Having a calm horse is more important here than one your horse is bonding with, but if the buddy horse checks both of those boxes it’s even better. Put the buddy horse in the trailer first so your horse can see that their friend is ok standing in the scary trailer. Horses are herd animals, so they naturally want to be where their friends are, and they take a lot of their cues from the horses around them.
If your horse won’t even go near the trailer, then one option to start out with is to park the trailer near their pasture.
If they seem agitated, then move it slightly farther away to start with. Let them look at it from a distance and get used to seeing it. Each day, move it a little closer. Eventually, try parking it in the field with them. They are not likely to go and explore it themselves (although they might), but they will at least get used to being around it so you can start working with them on loading.
Start by approaching the trailer, then walking away from it. Forcing your horse to stand close to it if they are not comfortable will only cause them to panic and slow down your progress. You can also try doing groundwork with them in small circles next to the trailer. This will help get their attention on you, and also get them used to being near the trailer. You can gradually move them closer to it as they relax.
Take It One Step at a Time
As you work on leading your horse into the trailer, remember to take each step slowly, and reward all progress. If they walk up and sniff the trailer, or check out the opening, give them a reward and back them away.
Next time, wait for them to put a hoof on the ramp or in the trailer.
Then reward them, and back them away. Keep doing this until you get them all the way in the trailer.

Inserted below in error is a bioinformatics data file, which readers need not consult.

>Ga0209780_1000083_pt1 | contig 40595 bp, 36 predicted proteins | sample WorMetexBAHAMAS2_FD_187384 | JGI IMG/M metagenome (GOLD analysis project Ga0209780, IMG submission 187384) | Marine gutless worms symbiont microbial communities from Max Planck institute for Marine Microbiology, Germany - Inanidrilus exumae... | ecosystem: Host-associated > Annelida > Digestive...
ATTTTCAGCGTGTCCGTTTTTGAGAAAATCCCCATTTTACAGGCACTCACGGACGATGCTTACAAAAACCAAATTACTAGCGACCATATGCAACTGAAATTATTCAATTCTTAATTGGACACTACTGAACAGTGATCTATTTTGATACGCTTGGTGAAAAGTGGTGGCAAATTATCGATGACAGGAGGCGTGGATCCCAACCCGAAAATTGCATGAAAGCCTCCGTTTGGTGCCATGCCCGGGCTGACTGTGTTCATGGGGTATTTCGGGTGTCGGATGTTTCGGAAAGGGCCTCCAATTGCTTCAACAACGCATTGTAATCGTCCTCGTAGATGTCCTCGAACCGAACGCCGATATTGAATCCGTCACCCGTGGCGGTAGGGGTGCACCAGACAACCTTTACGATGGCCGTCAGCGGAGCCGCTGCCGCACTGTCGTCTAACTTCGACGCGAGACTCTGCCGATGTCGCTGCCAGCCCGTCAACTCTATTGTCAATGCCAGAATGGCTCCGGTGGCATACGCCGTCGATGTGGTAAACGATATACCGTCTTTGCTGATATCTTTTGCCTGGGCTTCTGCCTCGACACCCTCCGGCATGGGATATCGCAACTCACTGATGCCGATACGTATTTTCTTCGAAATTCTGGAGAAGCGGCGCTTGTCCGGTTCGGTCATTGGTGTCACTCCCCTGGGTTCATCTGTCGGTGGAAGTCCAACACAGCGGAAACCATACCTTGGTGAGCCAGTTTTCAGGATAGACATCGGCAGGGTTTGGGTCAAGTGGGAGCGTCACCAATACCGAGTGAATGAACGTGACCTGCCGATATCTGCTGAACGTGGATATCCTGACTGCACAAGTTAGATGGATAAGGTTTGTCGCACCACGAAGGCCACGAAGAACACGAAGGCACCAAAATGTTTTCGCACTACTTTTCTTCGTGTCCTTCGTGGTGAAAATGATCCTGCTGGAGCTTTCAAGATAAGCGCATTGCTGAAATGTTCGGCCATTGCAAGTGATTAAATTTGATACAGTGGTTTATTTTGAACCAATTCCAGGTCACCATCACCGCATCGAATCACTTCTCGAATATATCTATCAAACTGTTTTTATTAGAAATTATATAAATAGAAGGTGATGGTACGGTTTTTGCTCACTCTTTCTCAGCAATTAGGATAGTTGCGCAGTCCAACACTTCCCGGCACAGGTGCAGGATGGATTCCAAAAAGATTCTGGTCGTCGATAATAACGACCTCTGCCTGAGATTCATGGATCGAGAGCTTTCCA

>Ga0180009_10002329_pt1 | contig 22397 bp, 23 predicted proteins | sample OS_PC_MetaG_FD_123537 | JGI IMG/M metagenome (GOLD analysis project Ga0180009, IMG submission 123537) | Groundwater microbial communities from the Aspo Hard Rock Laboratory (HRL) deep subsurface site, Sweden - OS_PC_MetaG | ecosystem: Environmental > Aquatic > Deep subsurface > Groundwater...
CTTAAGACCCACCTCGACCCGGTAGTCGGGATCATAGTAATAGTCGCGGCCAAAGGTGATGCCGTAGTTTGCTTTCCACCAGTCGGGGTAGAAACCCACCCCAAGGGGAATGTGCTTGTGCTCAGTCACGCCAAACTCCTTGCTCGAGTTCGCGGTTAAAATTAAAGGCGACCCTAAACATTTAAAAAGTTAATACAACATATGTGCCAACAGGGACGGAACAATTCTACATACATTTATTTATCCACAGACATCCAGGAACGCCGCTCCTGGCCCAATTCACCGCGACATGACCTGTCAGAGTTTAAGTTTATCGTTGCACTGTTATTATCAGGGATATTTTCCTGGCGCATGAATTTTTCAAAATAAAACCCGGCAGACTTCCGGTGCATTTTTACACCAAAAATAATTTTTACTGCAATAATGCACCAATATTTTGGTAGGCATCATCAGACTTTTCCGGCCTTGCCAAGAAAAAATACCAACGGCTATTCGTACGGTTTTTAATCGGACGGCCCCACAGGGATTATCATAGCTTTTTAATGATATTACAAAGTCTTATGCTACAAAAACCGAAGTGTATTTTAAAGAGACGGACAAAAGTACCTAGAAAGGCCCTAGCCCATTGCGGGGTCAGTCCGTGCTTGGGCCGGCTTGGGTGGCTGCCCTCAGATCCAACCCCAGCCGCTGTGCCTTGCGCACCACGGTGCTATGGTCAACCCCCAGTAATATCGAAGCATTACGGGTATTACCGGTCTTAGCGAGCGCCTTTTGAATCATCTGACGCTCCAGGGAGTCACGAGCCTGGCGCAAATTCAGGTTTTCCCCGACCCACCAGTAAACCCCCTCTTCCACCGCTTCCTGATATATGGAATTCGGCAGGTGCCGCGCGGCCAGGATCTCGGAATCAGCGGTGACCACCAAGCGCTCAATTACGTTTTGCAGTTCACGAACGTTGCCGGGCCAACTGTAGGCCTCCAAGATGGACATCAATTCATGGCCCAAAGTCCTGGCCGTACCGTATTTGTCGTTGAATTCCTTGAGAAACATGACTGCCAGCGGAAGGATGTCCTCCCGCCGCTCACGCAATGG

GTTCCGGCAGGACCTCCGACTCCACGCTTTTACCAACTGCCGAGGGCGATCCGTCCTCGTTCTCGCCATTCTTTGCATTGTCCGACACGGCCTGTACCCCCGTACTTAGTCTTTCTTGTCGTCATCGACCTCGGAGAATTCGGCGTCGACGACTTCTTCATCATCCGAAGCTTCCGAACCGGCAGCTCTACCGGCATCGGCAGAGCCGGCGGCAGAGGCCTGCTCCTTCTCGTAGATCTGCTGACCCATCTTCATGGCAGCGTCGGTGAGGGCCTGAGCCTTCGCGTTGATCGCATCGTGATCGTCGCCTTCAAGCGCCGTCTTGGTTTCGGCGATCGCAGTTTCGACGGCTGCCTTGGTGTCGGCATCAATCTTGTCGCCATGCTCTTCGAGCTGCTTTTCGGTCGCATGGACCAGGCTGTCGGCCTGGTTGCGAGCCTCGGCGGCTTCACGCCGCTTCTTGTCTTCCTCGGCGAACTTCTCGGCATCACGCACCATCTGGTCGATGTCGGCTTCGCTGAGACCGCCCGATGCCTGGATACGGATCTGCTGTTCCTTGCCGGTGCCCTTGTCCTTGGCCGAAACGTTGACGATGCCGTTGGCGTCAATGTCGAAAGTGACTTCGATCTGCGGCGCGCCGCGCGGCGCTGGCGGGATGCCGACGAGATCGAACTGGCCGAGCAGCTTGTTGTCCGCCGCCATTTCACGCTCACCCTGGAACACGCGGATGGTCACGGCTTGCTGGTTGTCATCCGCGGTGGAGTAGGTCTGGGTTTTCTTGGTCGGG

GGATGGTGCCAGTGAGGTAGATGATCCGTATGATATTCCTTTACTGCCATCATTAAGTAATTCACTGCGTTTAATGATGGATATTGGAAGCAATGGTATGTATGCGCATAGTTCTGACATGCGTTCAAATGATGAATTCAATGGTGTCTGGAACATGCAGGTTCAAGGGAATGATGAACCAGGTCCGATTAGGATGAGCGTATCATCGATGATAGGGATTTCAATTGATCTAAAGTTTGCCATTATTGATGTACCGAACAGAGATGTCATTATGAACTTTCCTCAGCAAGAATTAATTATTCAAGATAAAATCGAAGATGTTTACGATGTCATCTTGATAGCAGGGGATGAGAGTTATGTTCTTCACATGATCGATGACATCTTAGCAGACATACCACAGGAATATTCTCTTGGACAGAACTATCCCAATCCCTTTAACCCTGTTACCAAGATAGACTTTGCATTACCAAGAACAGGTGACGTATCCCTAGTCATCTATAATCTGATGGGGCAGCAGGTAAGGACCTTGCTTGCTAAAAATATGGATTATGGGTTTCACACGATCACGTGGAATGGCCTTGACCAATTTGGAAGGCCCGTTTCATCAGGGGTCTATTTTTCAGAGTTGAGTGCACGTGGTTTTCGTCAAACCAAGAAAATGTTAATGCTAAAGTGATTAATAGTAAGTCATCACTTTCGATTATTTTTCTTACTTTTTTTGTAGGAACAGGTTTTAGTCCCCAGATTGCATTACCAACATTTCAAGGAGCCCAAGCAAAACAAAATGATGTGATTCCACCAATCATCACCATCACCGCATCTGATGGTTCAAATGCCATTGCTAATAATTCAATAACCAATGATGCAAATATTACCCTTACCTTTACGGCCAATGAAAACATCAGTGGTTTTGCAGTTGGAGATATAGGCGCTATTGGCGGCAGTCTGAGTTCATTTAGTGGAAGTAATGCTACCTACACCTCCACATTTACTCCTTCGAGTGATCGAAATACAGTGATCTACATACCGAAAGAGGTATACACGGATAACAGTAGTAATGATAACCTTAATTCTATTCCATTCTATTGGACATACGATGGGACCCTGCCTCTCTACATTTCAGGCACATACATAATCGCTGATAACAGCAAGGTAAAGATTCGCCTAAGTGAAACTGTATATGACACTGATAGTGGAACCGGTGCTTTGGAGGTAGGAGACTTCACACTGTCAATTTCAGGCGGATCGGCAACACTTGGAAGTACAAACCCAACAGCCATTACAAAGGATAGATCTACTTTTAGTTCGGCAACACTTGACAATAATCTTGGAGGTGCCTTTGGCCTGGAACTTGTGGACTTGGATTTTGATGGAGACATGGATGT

From there, slowly increase the amount of time you are asking them to stand in the trailer before backing them out. Eventually, you can start feeding them their breakfast or dinner in the trailer, or grooming them while standing in the trailer. To get past their trailer trauma, you want to make the trailer a comfortable place to be.
Start With Short Trips
Once you get your horse comfortable standing in the trailer, work on closing up the doors. Again, start slow and build up. When they are used to the doors being closed, you can try moving the trailer. Start out with very short trips, just to get them used to the trailer moving. You can gradually increase the length of the trip each time depending on how your horse is handling it. If they go back to panicking, then back up a few steps and keep working with them to build their confidence back up.
Be flexible with How your Horse Rides
It’s best not to force a traumatized horse into the tight quarters of a slant load trailer and tie them. Researchers have found that when horses are left loose in a box-stall type trailer, most (but not all) prefer to ride facing backward 1 Borrowing a stock trailer or other large, box-stall type trailer might be easier to load and help your horse ride more comfortably.
Keep in mind that a horse that has been through a traumatic trailering event is not refusing to load in the trailer just to be difficult. They are reacting out of fear, and that can be very difficult to retrain. It’s different from teaching a young horse to load in a trailer or troubleshooting other reasons for loading refusals.
Remember that each horse will handle trauma differently, so it may take some time to find what works best for your horse.
Research sources used for this article:
- Smith, B. L., Jones, J. H., Carlson, G. P., & Pascoe, J. R. (1994). Body position and direction preferences in horses during road transport. Equine veterinary journal, 26(5), 374-377.